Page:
During the deployment of a diamond any immutable functions and any external functions added to the diamond must be emitted in the DiamondCut event.

A DiamondCut event must be emitted any time external functions are added, replaced, or removed. This applies to all upgrades, all functions changes, at any time, whether through diamondCut or not.

interface IDiamond {
    enum FacetCutAction {Add, Replace, Remove}
    // Add=0, Replace=1, Remove=2

    struct FacetCut {
        address facetAddress;
        FacetCutAction action;
        bytes4[] functionSelectors;

    event DiamondCut(FacetCut[] _diamondCut, address _init, bytes _calldata);

The DiamondCut event records all function changes to a diamond.

IDiamondCut Interface

A diamond contains within it a mapping of function selectors to facet addresses. Functions are added/replaced/removed by modifying this mapping.

Diamonds should implement the IDiamondCut interface if after their deployment they allow modifications to their function selector mapping.

The diamondCut function updates any number of functions from any number of facets in a single transaction. Executing all changes within a single transaction prevents data corruption which could occur in upgrades done over multiple transactions.

diamondCut is specified for the purpose of interoperability. Diamond tools, software and user-interfaces should expect and use the standard diamondCut function.

interface IDiamondCut is IDiamond {
    /// @notice Add/replace/remove any number of functions and optionally execute
    ///         a function with delegatecall
    /// @param _diamondCut Contains the facet addresses and function selectors
    /// @param _init The address of the contract or facet to execute _calldata
    /// @param _calldata A function call, including function selector and arguments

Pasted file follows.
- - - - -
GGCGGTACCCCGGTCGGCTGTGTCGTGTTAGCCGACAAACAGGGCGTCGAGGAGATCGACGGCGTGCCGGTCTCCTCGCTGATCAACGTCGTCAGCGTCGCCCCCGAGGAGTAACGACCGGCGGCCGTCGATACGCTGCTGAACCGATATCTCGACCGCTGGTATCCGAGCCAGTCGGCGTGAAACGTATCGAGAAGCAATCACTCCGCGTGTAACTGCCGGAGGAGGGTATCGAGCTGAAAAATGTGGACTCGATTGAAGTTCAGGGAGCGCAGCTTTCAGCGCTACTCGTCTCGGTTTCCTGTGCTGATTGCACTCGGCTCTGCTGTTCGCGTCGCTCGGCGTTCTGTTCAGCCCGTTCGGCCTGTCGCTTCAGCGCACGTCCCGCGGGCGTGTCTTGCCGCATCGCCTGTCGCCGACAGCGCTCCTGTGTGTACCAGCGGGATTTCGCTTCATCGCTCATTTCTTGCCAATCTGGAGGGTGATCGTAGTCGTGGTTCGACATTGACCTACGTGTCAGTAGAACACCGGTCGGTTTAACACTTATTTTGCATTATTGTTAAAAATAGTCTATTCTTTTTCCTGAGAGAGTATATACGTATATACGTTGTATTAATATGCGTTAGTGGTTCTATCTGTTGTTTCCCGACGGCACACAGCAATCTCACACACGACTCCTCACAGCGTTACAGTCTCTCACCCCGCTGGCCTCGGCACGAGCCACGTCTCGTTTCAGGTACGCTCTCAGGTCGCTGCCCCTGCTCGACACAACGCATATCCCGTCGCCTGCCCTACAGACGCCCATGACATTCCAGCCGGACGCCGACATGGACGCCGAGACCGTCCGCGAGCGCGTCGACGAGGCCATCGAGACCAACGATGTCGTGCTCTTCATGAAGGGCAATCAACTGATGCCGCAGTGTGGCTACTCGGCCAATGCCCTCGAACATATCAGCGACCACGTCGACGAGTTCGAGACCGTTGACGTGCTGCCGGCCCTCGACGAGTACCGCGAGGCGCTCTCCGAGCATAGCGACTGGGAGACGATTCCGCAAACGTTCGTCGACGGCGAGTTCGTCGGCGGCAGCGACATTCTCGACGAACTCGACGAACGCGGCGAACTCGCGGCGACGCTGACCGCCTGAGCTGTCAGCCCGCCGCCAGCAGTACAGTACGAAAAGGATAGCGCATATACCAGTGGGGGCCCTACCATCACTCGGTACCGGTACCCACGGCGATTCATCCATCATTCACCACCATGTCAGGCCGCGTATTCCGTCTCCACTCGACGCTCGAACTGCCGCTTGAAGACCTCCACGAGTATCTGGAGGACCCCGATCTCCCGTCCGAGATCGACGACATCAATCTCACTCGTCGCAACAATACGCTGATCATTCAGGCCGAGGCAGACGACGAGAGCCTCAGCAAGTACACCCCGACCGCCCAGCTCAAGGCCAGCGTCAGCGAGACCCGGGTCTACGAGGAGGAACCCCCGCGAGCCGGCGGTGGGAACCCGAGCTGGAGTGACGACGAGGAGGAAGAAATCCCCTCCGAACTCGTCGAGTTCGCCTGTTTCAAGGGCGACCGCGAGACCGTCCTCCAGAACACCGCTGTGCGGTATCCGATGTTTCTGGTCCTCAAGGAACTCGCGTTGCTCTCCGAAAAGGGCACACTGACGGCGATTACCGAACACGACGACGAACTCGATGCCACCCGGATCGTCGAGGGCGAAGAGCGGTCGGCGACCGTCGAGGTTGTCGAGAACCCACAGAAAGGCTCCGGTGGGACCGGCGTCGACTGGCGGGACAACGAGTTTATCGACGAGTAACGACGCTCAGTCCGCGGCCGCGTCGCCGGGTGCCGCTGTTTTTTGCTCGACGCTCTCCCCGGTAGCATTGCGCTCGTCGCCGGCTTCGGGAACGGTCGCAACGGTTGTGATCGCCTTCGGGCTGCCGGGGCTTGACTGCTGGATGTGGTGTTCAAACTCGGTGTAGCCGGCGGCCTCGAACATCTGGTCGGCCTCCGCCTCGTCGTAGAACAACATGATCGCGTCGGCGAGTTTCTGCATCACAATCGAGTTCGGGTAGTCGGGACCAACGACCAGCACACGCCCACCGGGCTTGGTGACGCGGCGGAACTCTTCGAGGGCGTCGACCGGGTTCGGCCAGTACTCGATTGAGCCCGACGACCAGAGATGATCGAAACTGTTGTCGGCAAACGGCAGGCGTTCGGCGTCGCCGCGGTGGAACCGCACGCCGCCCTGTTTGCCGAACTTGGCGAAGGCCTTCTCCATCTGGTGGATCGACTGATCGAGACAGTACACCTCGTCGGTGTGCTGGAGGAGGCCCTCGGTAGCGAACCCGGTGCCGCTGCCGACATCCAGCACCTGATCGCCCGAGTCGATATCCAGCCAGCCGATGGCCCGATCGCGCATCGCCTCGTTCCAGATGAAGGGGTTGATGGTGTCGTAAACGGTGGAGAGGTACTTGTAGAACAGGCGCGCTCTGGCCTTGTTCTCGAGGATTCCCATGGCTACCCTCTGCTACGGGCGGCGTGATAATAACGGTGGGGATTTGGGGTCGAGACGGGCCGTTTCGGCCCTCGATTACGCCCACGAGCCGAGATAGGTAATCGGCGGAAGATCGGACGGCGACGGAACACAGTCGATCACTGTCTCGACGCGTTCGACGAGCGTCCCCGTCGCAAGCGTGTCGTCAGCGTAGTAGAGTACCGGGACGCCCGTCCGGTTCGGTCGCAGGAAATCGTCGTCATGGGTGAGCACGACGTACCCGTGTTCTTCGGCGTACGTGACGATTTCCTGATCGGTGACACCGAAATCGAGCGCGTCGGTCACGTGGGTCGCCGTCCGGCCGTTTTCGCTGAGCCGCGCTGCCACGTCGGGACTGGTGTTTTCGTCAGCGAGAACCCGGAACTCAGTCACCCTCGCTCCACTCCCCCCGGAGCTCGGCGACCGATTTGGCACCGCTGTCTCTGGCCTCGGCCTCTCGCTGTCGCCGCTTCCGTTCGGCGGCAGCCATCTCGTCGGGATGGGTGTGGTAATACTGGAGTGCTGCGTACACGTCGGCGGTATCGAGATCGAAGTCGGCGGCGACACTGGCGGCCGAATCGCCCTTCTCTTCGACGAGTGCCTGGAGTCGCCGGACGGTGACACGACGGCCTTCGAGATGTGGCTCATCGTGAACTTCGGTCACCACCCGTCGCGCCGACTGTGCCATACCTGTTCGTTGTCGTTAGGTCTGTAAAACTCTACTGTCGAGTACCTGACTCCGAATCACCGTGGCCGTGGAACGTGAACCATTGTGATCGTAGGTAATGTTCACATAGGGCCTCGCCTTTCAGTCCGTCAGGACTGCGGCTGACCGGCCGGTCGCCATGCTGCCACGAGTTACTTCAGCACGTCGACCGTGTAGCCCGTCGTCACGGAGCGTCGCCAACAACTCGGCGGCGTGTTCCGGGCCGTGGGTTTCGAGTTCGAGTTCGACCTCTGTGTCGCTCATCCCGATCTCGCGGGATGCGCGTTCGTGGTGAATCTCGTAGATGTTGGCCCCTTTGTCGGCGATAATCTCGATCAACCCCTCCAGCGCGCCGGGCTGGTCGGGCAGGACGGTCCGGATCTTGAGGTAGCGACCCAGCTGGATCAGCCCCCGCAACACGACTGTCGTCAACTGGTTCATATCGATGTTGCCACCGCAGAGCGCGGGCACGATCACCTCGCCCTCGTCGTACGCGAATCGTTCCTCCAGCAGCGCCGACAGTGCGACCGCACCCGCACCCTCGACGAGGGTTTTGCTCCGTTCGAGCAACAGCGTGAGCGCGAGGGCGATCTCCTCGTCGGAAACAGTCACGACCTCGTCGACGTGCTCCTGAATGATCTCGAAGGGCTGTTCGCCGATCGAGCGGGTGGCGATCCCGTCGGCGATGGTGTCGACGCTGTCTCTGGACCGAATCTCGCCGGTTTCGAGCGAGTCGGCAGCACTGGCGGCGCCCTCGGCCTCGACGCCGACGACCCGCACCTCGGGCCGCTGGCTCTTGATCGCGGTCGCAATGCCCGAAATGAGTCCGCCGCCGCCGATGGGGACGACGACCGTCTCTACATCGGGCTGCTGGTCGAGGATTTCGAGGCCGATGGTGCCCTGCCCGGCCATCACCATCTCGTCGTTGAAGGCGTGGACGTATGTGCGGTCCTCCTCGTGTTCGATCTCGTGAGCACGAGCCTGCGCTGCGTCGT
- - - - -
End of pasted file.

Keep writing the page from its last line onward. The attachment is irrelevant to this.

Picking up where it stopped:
///                  _calldata is executed with delegatecall on _init
    function diamondCut(
        FacetCut[] calldata _diamondCut,
        address _init,
        bytes calldata _calldata
    ) external;

The _diamondCut argument is an array of FacetCut structs.

Each FacetCut struct contains a facet address and array of function selectors that are updated in a diamond.

For each FacetCut struct:

  • If the action is Add, update the function selector mapping for each functionSelectors item to the facetAddress. If any of the functionSelectors had a mapped facet, revert instead.
  • If the action is Replace, update the function selector mapping for each functionSelectors item to the facetAddress. If any of the functionSelectors had a value equal to facetAddress or the selector was unset, revert instead.
  • If the action is Remove, remove the function selector mapping for each functionSelectors item. If any of the functionSelectors were previously unset, revert instead.

Any attempt to replace or remove an immutable function must revert.

Being intentional and explicit about adding/replacing/removing functions helps catch and prevent upgrade mistakes.

Executing _calldata

After adding/replacing/removing functions the _calldata argument is executed with delegatecall on _init. This execution is done to initialize data or setup or remove anything needed or no longer needed after adding, replacing and/or removing functions.

If the _init value is address(0) then _calldata execution is skipped. In this case _calldata can contain 0 bytes or custom information.

Inspecting Facets & Functions

A loupe is a small magnifying glass used to look at diamonds.

Diamonds must support inspecting facets and functions by implementing the IDiamondLoupe interface.

IDiamondLoupe Interface

// A loupe is a small magnifying glass used to look at diamonds.
// These functions look at diamonds
interface IDiamondLoupe {
    struct Facet {
        address facetAddress;
        bytes4[] functionSelectors;